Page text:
From CBSNews.com, the chief of Brookfield police shows the media a photo of the shooter, Radcliffe Haughton.
Yesterday morning, I woke up, turned on CBS and started watching football. During the first or second commercial break, the CBS 58 news team broke in with the news that a man had shot up a spa in the Brookfield Mall, which is just 15 minutes from Marquette's campus.

Obviously, I was shocked, concerned, and saddened all at the same time. I was shocked that a man would choose to open fire in an outlet mall salon of all places. I was concerned that I was sitting in my dorm room just fifteen minutes away and had to go to a major public event (Marquette's volleyball game against Louisville) with the shooter still on the loose. I was saddened by the fate of the victims, especially as it was revealed later on that three women died.

The latest story CBS News released dealt with the confirmation that one of the people killed by Radcliffe Haughton's spree was in fact his ex-wife. The shooting apparently came after Haughton and his wife Zina had divorced and Zina had filed a restraining order against him.

The article had a link to a CBS 58 article which talked about a 2011 standoff between Haughton and police during a domestic dispute. The quote about the article from the CBS News story is almost comical out of context. "CBS Affiliate WDJT reports that a just-released criminal complaint details a stand-off that Radcliffe Haughton had with police in January 2011. The complaint said his wife called police after he started throwing her clothes outside and poured tomato juice on her car."

I mean really? Tomato juice? This guy seems like one of the funny nut-jobs, not somebody who would go and shoot up a spa. CBS News had other coverage of the shooting, perhaps yesterday's most compelling national news story. That included a video from the CBS Evening News which essentially was a straight hard news report on the proceedings. They also pushed a bunch of AP stories about the shooting to their website in order to have a wider breadth of content.

For me personally, this situation reminded me of this summer, when a Seattle man shot up a coffee shop ten minutes from my house in the U-District, which is generally considered one of the safer yet extremely urban areas of the city. It was terrifying knowing that a man who had essentially destroyed my peace of mind was loose and could potentially kill more people (he did kill another person while stealing her car later in the day). 

Both situations display senseless tragedies that could be prevented by some sort of mental health intervention and/or gun regulations. Murder is a part of l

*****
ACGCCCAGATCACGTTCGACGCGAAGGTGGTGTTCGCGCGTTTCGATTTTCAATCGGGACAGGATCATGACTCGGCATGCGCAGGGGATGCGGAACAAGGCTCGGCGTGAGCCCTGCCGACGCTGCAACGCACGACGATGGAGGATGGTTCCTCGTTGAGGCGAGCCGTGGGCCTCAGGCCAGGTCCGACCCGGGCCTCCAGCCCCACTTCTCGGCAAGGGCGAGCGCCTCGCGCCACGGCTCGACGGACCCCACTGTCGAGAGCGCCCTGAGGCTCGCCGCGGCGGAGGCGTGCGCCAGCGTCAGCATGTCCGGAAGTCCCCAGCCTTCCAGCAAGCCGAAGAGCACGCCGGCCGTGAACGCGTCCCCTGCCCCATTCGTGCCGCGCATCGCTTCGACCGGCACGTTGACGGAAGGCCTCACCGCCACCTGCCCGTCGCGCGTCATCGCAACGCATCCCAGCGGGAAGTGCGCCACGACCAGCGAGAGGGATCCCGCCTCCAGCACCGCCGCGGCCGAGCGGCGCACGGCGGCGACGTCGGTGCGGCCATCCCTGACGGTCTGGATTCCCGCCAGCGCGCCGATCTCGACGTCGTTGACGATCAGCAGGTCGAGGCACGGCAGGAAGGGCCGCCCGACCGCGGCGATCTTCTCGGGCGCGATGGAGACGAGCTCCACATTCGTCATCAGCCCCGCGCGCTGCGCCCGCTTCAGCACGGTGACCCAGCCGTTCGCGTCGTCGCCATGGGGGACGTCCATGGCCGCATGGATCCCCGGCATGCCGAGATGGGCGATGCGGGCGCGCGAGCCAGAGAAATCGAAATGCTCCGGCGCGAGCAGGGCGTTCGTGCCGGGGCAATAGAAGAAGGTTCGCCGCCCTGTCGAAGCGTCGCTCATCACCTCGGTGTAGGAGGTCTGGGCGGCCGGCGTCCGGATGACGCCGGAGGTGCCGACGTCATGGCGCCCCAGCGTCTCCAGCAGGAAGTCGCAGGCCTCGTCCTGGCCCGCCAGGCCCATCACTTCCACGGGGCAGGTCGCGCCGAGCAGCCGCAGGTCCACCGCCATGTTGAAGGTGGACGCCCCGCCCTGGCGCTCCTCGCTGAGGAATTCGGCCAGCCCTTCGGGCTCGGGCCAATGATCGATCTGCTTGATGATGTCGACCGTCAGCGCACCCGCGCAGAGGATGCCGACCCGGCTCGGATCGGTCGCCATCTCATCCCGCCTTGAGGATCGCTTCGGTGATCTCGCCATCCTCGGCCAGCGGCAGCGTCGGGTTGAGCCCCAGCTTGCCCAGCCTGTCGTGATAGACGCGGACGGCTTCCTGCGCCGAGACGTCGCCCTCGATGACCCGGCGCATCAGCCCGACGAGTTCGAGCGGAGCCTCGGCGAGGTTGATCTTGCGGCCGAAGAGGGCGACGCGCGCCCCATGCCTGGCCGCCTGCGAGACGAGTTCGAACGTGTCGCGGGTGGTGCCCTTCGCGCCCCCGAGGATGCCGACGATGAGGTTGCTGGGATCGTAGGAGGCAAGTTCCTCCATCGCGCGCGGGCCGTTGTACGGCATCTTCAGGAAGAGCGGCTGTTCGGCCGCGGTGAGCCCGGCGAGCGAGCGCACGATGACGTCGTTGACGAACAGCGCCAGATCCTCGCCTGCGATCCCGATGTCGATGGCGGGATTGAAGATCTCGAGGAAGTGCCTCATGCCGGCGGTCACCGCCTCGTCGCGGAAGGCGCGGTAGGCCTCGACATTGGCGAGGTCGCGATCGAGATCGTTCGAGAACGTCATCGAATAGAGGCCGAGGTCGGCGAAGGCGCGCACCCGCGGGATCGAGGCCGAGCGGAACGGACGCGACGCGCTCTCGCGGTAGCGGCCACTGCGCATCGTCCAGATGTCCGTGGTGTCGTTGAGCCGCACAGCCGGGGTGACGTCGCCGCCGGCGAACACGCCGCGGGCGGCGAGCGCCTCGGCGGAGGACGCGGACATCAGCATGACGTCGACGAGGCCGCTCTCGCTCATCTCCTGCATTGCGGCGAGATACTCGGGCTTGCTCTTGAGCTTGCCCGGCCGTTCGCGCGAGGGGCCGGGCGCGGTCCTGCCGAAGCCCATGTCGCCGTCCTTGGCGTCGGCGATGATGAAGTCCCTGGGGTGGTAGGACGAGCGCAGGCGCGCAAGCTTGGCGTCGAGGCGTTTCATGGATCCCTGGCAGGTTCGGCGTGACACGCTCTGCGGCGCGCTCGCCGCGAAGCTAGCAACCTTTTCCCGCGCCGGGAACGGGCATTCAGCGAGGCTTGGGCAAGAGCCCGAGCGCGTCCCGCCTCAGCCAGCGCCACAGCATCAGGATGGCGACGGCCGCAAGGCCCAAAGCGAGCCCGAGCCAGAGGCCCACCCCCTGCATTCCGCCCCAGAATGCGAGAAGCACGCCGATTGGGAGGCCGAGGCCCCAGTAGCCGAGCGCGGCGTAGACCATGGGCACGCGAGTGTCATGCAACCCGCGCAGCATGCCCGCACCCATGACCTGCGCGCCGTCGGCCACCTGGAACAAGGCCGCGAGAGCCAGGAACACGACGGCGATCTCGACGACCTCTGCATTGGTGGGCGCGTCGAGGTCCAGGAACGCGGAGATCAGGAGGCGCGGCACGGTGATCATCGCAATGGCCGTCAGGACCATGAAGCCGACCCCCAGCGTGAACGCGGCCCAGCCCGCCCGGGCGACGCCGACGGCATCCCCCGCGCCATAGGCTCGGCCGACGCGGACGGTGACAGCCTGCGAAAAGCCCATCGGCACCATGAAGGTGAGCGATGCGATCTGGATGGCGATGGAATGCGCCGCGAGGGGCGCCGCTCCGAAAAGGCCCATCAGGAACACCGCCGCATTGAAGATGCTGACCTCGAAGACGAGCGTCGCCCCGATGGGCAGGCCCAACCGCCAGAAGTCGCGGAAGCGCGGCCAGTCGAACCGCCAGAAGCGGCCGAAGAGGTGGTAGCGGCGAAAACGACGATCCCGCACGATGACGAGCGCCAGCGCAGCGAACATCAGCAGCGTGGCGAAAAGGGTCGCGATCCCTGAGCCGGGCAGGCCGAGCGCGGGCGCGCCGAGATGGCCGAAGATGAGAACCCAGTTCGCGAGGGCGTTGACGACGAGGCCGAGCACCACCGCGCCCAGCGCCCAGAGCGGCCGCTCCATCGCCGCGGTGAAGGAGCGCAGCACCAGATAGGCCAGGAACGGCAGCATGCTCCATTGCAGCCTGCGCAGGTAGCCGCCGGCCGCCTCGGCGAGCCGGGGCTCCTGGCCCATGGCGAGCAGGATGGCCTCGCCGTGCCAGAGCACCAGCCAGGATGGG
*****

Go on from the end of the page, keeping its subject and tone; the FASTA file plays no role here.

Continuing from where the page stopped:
For decades, Americans have crowded around the TV on Sunday nights to watch our nation's most popular news magazine, "60 Minutes," tell compelling stories that range from the most serious to the most enjoyable of topics. With that in mind, it makes tons of sense that CBSNews.com would use their most popular news program to tell stories on their website on Sunday nights. 

Naturally, the front page of CBS News advertised a story from the night's "60 Minutes" on the civil war in Syria. The link gives visitors the option to watch the TV spot and to read the transcript of the video as a news story. 

Additionally, CBS advertised another "60 Minutes" story from Sunday night about the success of James Bond on a global scale. The link leads visitors to a similar page as with the Syria story, with a transcript and option to watch the spot. This particular story also had a cool video feature of how the journalist who put the package together, Anderson Cooper, got to be James Bond for a day.

This kind of convergence is really good for websites nowadays. Linking up television content with online, and allowing the online half to expand on the TV half with more information is an extremely viable media tool in the changing media scene in today's world. 

CBS News can be hit or miss as far as attractive content is concerned, but at least for one night a week, they seem to have the interest of viewers and 
As I went in to decide what my favorite part of my beat website was, I did a double take. CBS News had completely changed their home page! The background, formerly dark, was now stark white. I was very confused.

So, as a result, it suddenly became very difficult for me to evaluate what part of CBS News was my favorite. 

However, one thing that remained the same about CBS is its awesome pictures. As I scroll down the website, a number of compelling photographs catch my eye. Here are a few examples:
This picture linked to an article about taxes rising sharply very soon. CBS News smartly used a graph as their picture to draw in numbers oriented readers who would probably find this story more compelling.
This picture links to a gallery of photos of Alexandra Kogut, an 18 year old college student in New York who was found beaten to death in her dorm room. The gallery also shows pictures of the suspect in custody. Assumably, the photos were pulled off of the girls' Facebook page.
This picture pisses me off. First of all, Europe shouldn't have won the Ryder Cup. I devoted most of my weekend to watching the tournament that absolutely broke my heart in the end. But this compelling picture of Jose Maria Olazabal kissing Lee Westwood brings in even non-sports fans would notice and possibly click on. It also depicts a man kissing another man, which could evoke some controversy and is a bold decision.

Overall, the photos on CBS News make it a top end news site. In an era of short attention spans, the quality of the photography on CBS turn viewers into readers.


    Patrick Leary is a Seattlite studying journalism at Marquette University in Milwaukee. He writes the volleyball beat for the Marquette Tribune and loves the Seattle Mariners.


    November 2012
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